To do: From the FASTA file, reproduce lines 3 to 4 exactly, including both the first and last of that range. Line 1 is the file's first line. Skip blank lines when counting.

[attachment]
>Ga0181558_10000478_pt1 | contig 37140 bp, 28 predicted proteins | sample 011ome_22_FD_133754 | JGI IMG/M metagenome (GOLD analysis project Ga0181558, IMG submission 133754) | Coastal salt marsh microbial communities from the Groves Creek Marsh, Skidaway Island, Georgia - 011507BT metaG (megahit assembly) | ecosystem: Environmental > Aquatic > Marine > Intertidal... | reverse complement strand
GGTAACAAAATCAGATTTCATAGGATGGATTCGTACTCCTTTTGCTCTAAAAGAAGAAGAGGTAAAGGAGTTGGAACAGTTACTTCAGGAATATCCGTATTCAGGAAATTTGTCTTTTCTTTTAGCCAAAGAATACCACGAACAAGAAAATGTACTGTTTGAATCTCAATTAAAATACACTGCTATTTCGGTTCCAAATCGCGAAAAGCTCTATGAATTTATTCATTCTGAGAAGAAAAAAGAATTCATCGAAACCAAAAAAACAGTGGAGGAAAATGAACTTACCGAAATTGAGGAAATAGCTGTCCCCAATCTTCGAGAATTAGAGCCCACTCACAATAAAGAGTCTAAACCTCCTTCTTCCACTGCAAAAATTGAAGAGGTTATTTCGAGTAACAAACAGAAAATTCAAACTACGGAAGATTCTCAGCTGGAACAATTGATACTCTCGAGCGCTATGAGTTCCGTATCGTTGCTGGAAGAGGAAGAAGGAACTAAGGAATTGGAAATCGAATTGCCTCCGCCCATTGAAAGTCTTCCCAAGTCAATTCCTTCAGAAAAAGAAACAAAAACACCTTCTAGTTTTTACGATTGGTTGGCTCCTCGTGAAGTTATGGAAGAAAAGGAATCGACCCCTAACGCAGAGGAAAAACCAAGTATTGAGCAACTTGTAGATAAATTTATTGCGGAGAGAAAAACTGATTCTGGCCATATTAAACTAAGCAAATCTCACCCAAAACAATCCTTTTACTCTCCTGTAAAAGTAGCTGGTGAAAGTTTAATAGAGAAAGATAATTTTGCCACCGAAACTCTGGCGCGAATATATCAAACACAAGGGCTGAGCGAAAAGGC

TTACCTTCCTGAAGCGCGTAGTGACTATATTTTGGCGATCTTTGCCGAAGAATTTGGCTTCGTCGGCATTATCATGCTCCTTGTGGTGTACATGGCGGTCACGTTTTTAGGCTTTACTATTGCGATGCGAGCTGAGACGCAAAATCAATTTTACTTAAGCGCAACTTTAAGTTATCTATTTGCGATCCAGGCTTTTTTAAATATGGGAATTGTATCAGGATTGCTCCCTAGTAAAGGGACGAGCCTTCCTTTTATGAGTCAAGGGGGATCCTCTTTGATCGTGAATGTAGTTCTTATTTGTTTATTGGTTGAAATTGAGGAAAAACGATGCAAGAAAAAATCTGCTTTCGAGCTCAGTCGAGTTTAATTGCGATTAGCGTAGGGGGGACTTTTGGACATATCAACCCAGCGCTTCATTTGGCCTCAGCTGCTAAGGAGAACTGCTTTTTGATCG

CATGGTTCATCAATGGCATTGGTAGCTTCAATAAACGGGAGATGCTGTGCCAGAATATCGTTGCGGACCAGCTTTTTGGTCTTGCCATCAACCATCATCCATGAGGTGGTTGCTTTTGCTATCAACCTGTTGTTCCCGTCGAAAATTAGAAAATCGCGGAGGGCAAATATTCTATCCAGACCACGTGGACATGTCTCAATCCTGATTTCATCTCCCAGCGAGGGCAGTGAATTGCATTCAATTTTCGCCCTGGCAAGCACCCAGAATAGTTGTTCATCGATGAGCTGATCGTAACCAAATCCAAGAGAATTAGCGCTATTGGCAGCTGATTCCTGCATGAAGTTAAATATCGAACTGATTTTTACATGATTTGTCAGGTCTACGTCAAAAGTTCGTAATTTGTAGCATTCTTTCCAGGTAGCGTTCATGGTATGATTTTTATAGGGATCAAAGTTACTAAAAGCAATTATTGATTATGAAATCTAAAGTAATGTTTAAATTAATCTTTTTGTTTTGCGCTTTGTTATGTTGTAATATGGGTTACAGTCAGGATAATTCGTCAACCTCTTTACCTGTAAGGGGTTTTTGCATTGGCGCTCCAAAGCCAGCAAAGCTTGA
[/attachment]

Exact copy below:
TTACCTTCCTGAAGCGCGTAGTGACTATATTTTGGCGATCTTTGCCGAAGAATTTGGCTTCGTCGGCATTATCATGCTCCTTGTGGTGTACATGGCGGTCACGTTTTTAGGCTTTACTATTGCGATGCGAGCTGAGACGCAAAATCAATTTTACTTAAGCGCAACTTTAAGTTATCTATTTGCGATCCAGGCTTTTTTAAATATGGGAATTGTATCAGGATTGCTCCCTAGTAAAGGGACGAGCCTTCCTTTTATGAGTCAAGGGGGATCCTCTTTGATCGTGAATGTAGTTCTTATTTGTTTATTGGTTGAAATTGAGGAAAAACGATGCAAGAAAAAATCTGCTTTCGAGCTCAGTCGAGTTTAATTGCGATTAGCGTAGGGGGGACTTTTGGACATATCAACCCAGCGCTTCATTTGGCCTCAGCTGCTAAGGAGAACTGCTTTTTGATCG

CATGGTTCATCAATGGCATTGGTAGCTTCAATAAACGGGAGATGCTGTGCCAGAATATCGTTGCGGACCAGCTTTTTGGTCTTGCCATCAACCATCATCCATGAGGTGGTTGCTTTTGCTATCAACCTGTTGTTCCCGTCGAAAATTAGAAAATCGCGGAGGGCAAATATTCTATCCAGACCACGTGGACATGTCTCAATCCTGATTTCATCTCCCAGCGAGGGCAGTGAATTGCATTCAATTTTCGCCCTGGCAAGCACCCAGAATAGTTGTTCATCGATGAGCTGATCGTAACCAAATCCAAGAGAATTAGCGCTATTGGCAGCTGATTCCTGCATGAAGTTAAATATCGAACTGATTTTTACATGATTTGTCAGGTCTACGTCAAAAGTTCGTAATTTGTAGCATTCTTTCCAGGTAGCGTTCATGGTATGATTTTTATAGGGATCAAAGTTACTAAAAGCAATTATTGATTATGAAATCTAAAGTAATGTTTAAATTAATCTTTTTGTTTTGCGCTTTGTTATGTTGTAATATGGGTTACAGTCAGGATAATTCGTCAACCTCTTTACCTGTAAGGGGTTTTTGCATTGGCGCTCCAAAGCCAGCAAAGCTTGA